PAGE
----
The barrier function of the endothelium is impaired in inflammatory states with the accumulation of protein rich fluid in the interstitium. Changes in permeability in the endothelium are linked to leucocyte adhesion as outlined above.
The three ways by which solutes reach the interstitium are diffusion, vesicular transport and between the endothelial cells. Small solutes pass through the endothelium by simple diffusion. Larger solutes are taken up by the endothelial cell in vesicles which are transported across the cell. There are specialized junctions between the endothelial cells which are altered to allow leucocytes and large solutes through. Stimulation by pro inflammatory mediators such as histamine and thrombin results in retraction and separation of endothelial cells for a period. The result is the accumulation of protein rich fluid in the interstitium and oedema. Separation of the endothelial cells is reversible over a few minutes.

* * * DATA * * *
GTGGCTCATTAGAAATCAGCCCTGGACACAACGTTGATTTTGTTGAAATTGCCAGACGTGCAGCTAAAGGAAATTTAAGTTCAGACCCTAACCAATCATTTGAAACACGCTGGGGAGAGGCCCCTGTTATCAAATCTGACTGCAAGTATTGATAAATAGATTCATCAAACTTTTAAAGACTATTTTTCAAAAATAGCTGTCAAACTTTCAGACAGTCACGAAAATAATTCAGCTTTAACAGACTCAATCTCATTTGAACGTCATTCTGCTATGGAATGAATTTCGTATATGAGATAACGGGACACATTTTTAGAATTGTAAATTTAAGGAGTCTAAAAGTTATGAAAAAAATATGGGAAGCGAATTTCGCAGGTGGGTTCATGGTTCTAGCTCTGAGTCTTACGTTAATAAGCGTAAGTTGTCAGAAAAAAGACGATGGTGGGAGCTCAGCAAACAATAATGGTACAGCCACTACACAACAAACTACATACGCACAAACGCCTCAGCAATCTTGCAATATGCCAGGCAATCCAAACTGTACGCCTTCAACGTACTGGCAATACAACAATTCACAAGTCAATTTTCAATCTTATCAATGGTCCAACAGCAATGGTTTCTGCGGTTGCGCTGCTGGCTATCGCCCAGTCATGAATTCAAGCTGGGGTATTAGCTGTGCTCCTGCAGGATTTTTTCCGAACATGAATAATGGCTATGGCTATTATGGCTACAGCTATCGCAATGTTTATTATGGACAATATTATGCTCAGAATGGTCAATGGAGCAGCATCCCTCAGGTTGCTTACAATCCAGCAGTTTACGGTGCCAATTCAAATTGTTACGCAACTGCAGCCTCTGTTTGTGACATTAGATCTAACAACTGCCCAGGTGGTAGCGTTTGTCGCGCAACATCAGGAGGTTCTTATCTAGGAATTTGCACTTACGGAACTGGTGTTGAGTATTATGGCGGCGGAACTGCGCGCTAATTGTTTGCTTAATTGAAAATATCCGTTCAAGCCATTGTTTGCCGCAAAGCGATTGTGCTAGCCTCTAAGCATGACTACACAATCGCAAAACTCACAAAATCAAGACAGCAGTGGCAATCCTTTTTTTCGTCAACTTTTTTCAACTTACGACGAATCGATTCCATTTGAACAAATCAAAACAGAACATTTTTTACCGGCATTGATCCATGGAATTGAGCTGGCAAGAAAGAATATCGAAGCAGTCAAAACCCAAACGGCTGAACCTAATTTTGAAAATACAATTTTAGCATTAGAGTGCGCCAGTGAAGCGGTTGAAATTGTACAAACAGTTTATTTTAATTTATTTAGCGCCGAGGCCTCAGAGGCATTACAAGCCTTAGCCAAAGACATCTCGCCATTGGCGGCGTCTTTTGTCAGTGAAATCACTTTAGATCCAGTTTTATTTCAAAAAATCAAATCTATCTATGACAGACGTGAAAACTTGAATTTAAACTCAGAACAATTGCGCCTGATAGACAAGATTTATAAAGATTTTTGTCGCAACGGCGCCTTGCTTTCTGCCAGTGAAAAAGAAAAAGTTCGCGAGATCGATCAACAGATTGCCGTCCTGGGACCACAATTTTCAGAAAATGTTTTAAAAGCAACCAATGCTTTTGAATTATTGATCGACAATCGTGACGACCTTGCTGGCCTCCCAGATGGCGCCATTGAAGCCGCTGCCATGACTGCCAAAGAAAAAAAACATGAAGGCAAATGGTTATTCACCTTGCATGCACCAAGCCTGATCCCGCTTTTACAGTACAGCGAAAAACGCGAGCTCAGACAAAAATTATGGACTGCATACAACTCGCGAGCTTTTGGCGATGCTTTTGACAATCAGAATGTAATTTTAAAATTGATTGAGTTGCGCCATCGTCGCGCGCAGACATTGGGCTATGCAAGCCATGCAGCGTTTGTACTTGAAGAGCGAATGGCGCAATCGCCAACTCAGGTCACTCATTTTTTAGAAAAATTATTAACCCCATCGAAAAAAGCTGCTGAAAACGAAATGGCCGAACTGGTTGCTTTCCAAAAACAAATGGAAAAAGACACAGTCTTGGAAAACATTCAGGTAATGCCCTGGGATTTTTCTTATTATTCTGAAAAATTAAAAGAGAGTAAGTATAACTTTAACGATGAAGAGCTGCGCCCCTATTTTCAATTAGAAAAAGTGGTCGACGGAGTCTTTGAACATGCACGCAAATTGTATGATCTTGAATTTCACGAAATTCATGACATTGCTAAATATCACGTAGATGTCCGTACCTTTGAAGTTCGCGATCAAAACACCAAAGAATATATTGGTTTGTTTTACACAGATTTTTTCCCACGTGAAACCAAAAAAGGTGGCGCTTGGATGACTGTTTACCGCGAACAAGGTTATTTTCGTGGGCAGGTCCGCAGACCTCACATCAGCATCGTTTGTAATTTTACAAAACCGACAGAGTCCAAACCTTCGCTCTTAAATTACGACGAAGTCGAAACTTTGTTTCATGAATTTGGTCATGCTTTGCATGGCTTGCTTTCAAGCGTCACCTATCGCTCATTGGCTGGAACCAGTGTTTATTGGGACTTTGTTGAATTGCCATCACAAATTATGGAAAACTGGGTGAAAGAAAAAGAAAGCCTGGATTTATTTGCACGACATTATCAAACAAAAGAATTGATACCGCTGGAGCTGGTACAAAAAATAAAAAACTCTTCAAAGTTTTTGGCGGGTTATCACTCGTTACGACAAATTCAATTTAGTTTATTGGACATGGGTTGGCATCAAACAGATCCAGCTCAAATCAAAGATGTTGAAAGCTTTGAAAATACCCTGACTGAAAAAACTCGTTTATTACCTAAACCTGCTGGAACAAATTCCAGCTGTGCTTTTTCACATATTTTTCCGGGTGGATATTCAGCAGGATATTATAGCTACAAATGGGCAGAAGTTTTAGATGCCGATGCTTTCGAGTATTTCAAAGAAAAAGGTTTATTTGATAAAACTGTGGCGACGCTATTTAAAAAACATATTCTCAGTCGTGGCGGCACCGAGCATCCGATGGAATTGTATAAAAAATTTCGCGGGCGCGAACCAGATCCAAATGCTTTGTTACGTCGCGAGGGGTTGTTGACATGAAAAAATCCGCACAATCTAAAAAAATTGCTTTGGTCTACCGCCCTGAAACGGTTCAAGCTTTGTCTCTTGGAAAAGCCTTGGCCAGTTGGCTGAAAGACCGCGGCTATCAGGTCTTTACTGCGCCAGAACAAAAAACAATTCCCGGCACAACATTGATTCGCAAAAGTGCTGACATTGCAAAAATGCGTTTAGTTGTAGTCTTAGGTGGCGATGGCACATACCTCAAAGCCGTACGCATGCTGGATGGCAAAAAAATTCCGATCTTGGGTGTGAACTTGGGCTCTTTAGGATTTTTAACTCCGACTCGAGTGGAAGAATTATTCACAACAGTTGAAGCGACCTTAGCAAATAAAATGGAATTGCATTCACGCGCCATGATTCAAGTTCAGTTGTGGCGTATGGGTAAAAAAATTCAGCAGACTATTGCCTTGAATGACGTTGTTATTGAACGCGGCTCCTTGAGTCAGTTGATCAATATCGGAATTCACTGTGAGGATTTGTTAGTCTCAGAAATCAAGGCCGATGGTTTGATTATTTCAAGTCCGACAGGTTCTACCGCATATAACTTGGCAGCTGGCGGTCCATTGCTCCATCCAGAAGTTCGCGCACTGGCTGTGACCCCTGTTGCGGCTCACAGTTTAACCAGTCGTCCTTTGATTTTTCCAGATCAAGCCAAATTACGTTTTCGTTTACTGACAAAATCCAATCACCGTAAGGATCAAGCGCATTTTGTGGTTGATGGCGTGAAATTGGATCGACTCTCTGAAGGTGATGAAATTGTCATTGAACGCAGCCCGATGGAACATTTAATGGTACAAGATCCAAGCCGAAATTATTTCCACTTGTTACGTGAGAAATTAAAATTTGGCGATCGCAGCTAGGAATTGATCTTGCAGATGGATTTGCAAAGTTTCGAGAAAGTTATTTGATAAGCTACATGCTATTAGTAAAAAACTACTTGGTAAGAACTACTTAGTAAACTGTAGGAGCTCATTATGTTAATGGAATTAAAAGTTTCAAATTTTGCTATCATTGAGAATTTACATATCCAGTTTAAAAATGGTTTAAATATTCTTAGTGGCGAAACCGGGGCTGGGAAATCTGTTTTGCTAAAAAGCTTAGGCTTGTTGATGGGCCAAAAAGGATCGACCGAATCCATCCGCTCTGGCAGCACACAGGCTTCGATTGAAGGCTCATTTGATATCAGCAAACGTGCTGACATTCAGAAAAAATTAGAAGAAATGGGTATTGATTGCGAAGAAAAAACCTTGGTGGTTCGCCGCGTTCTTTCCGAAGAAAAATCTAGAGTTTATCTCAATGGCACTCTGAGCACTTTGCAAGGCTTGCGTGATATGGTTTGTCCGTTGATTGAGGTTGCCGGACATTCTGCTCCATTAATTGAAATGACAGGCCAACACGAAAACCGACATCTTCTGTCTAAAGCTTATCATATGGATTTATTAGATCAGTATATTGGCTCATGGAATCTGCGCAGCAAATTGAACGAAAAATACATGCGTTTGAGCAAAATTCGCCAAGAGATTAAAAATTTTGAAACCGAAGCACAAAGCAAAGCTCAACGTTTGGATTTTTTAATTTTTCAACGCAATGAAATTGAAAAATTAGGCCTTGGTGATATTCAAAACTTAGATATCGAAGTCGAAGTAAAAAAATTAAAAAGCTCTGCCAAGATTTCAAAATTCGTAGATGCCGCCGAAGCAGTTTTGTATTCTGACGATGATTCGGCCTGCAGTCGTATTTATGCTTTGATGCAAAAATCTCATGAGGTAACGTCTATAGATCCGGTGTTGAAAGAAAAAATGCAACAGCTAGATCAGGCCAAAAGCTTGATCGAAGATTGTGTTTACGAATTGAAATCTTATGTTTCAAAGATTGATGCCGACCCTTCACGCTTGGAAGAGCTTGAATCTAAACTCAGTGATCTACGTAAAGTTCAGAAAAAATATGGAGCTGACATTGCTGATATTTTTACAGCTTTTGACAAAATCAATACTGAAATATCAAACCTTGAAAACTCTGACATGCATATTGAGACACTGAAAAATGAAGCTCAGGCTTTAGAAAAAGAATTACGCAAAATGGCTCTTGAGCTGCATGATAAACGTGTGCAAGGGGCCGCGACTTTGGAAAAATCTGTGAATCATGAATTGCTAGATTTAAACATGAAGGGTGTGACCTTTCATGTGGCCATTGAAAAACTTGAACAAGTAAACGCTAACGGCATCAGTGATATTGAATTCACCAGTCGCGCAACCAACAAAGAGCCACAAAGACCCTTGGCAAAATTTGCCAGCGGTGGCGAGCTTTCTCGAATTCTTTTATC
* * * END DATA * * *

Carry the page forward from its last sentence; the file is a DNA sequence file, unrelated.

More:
In ischemia reperfusion injury there is a temporal relationship between the migration of leucocytes and the transfer of albumin. The more leucocytes adhering and migrating the greater the amount of albumin transfer and monoclonal antibodies that attenuate leucocyte adhesion and migration also reduce albumin leakage.
The vascular leak syndrome, which occurs clinically in patients administered large doses of IL-2 is due to increased endothelial premeability.